Anti-Aging: The Hormone Factor

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Anti-Aging: The Hormone Factor

As we age, our risk for numerous health conditions increase.  This includes our risk for cognitive decline, heart disease, sarcopenia (muscle wasting), and cancer.  While part of our increased risk for these conditions is due to poor lifestyle choices, another part of this increased risk is due to declining hormones as we age.  This is particularly true of growth hormone and insulin-like growth factor-1 (IGF-1).

Growth hormone is produced by the pituitary gland and is the master hormone that drives the growth and development of the body.  It does this partly through the stimulation of the liver to produce IGF-1, which contributes to the maintenance of lean body mass and the overall health of the body’s vital organs. 

Numerous studies in the 1980’s have repeatedly shown that growth hormone and IGF-1 decline as we age.  Unfortunately, it has also been consistently shown that as growth hormone and IGF-1 decline, there is a concomitant decrease in muscle mass and immune function and an increased risk for disease conditions.

This observation of a link between declining growth hormone and increased disease risk lead to the idea that growth hormone replacement might help reduce the risk for age-related diseases, thus supporting healthier aging.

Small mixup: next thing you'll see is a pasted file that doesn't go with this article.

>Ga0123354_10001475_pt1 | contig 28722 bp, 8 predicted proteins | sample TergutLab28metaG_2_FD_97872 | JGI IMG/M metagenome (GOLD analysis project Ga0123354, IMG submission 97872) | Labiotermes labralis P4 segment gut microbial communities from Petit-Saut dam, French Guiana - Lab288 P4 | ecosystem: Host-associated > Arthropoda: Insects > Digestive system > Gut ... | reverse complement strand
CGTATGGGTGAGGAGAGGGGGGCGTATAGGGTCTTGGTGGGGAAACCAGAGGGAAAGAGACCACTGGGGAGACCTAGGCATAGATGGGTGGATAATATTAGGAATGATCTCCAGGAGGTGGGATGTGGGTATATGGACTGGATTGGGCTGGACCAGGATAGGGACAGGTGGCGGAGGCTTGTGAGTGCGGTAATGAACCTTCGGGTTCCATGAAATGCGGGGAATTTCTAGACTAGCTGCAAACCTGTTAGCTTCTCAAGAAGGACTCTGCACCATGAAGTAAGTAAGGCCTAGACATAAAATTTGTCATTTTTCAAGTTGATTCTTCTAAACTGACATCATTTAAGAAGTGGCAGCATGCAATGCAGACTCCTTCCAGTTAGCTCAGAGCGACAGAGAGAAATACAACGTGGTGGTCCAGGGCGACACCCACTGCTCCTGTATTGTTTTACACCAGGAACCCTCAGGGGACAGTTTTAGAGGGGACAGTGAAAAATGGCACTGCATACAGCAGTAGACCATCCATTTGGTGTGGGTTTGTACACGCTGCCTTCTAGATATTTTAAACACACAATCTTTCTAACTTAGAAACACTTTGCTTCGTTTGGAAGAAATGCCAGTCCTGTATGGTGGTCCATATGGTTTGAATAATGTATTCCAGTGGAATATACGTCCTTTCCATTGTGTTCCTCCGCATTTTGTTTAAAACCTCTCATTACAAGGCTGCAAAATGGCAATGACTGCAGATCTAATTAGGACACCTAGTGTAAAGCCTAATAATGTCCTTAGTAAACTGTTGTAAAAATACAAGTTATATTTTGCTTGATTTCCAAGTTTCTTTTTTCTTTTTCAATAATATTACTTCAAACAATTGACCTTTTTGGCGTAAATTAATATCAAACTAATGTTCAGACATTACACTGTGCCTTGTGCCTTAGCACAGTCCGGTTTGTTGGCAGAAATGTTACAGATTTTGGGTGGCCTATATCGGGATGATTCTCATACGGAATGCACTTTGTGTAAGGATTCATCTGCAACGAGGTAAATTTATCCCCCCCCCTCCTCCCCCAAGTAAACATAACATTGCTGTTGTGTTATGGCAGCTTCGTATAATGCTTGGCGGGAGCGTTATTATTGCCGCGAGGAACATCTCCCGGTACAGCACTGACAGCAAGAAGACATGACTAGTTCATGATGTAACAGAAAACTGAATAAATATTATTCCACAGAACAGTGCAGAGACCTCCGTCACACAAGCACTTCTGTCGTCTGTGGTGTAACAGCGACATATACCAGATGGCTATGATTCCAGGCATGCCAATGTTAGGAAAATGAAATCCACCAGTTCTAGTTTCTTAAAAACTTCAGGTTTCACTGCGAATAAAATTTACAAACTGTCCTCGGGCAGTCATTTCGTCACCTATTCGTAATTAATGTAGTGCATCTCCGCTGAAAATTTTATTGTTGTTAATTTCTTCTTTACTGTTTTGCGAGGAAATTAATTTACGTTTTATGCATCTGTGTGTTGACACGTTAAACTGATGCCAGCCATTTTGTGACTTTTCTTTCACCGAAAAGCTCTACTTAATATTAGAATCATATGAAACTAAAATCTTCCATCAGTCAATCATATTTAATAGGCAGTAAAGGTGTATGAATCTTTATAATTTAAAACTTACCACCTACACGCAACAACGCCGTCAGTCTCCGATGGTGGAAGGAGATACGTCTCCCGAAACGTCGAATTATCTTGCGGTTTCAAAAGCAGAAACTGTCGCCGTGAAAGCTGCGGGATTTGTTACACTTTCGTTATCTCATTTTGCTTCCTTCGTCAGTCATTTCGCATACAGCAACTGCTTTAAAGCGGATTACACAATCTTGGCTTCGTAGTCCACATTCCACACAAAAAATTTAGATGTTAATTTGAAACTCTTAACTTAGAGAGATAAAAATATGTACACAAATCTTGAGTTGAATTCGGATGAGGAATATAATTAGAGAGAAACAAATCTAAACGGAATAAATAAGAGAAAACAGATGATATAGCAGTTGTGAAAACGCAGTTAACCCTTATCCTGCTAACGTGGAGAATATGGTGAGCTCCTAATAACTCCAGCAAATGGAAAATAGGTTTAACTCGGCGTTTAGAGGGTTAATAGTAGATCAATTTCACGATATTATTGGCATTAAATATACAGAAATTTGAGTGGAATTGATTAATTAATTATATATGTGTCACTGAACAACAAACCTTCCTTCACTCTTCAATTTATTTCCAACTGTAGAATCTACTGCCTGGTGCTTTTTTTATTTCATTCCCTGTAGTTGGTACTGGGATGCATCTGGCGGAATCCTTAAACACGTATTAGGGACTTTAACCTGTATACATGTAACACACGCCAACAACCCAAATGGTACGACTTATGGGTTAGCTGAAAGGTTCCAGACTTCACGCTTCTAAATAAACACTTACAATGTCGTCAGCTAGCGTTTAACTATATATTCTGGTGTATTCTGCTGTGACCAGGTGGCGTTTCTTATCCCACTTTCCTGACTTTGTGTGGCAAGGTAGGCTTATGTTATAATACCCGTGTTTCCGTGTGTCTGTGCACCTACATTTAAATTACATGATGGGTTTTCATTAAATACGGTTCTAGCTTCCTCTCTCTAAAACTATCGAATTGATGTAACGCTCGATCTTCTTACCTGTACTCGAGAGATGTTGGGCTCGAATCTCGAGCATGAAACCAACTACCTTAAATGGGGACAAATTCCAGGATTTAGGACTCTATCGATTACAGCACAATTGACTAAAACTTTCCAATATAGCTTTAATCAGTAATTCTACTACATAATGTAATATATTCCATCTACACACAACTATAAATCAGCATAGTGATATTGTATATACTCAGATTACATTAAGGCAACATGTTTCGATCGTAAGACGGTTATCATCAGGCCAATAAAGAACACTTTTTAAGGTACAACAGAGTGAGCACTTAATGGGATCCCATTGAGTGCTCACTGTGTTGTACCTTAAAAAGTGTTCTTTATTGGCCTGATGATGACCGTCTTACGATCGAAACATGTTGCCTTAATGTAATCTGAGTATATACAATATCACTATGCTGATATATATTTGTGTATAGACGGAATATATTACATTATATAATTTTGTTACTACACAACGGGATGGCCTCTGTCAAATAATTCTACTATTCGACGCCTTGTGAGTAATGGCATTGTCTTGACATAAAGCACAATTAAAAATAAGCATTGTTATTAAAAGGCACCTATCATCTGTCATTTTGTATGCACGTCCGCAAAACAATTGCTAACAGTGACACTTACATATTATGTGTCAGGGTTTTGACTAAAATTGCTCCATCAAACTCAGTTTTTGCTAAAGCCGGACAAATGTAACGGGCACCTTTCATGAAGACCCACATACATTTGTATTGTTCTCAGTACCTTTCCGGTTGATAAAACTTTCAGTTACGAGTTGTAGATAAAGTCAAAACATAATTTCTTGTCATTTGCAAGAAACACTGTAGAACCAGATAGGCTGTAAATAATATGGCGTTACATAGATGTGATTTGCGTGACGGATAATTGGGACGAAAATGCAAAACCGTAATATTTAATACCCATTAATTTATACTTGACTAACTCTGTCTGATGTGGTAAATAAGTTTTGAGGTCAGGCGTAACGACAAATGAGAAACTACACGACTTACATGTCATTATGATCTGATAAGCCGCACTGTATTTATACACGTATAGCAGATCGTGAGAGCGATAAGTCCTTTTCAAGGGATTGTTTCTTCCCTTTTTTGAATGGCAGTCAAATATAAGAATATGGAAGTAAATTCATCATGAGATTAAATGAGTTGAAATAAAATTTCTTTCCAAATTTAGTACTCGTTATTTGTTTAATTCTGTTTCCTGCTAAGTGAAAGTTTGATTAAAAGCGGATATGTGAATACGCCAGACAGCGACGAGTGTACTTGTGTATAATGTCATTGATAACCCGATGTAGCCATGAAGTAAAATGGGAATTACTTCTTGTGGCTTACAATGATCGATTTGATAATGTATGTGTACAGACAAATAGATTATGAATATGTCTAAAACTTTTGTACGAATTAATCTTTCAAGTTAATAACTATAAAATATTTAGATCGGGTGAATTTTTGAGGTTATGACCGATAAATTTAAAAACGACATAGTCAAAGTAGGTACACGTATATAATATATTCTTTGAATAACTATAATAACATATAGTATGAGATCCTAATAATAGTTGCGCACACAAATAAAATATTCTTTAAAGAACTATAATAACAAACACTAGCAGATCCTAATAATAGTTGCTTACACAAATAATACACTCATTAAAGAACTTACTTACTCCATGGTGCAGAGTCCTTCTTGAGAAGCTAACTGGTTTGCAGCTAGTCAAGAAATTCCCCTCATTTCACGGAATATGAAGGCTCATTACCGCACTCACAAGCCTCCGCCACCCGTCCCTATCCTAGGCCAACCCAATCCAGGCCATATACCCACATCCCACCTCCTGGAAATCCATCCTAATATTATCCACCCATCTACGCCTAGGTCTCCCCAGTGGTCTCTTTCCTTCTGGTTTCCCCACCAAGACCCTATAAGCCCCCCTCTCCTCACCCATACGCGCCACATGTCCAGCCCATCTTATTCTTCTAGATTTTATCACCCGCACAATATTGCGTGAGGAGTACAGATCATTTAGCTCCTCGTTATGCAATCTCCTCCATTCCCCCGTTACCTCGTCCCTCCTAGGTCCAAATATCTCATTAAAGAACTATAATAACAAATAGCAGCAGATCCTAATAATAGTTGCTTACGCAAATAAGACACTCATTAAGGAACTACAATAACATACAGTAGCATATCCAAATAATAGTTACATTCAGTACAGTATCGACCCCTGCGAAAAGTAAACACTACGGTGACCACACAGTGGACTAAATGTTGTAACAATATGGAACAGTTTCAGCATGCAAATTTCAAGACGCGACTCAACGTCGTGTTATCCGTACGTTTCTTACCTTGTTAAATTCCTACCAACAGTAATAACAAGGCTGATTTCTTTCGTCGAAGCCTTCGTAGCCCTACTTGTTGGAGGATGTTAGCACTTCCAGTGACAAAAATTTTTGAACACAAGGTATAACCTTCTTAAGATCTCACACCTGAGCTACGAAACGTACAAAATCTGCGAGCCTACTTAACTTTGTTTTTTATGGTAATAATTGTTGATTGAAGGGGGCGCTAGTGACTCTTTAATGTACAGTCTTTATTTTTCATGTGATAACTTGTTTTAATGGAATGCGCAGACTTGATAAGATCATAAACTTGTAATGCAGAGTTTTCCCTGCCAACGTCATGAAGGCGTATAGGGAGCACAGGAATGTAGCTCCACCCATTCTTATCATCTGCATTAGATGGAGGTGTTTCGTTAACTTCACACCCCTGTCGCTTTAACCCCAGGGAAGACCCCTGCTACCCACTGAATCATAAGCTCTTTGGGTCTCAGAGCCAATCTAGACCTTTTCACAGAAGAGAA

A number of pre-clinical and clinical studies have suggested that growth hormone and IGF-1 replacement in growth hormone – deficient adults may have beneficial effects on cardiovascular function, brain function, body composition, and overall well-being in some instances.  While these studies showed the promise of growth hormone/IGF-1 replacement therapy for improved quality of life during aging, additional studies demonstrated that growth hormone/IGF-1 replacement therapies can have a number of serious adverse effects.  These risks appear to be due to resulting excess levels of growth hormone and/or IGF-1.

For example, both low and high blood levels of IGF-1 have been reported to increase the risk of all-cause mortality compared to mid-levels of IGF-1.  Because of these risks, the use of growth hormone/IGF-1 replacement therapy for anti-aging has not been approved by the U.S. Food & Drug Administration.

To alleviate the risk associated with growth hormone/IGF-1 replacement therapy, growth hormone secretagogues have been developed.  Growth hormone secretagogues are products or ingredients that promote the normal production and/or release of growth hormone from the pituitary.  The most common growth hormone secretagogues include peptide drugs and amino acids.  While peptide-based growth hormone secretagogues typically have to be administered intravenously by medical professionals, amino acids can be taken orally in dietary supplements.  Some of the best known amino acid secretagogues are arginine, glycine, and glutamine.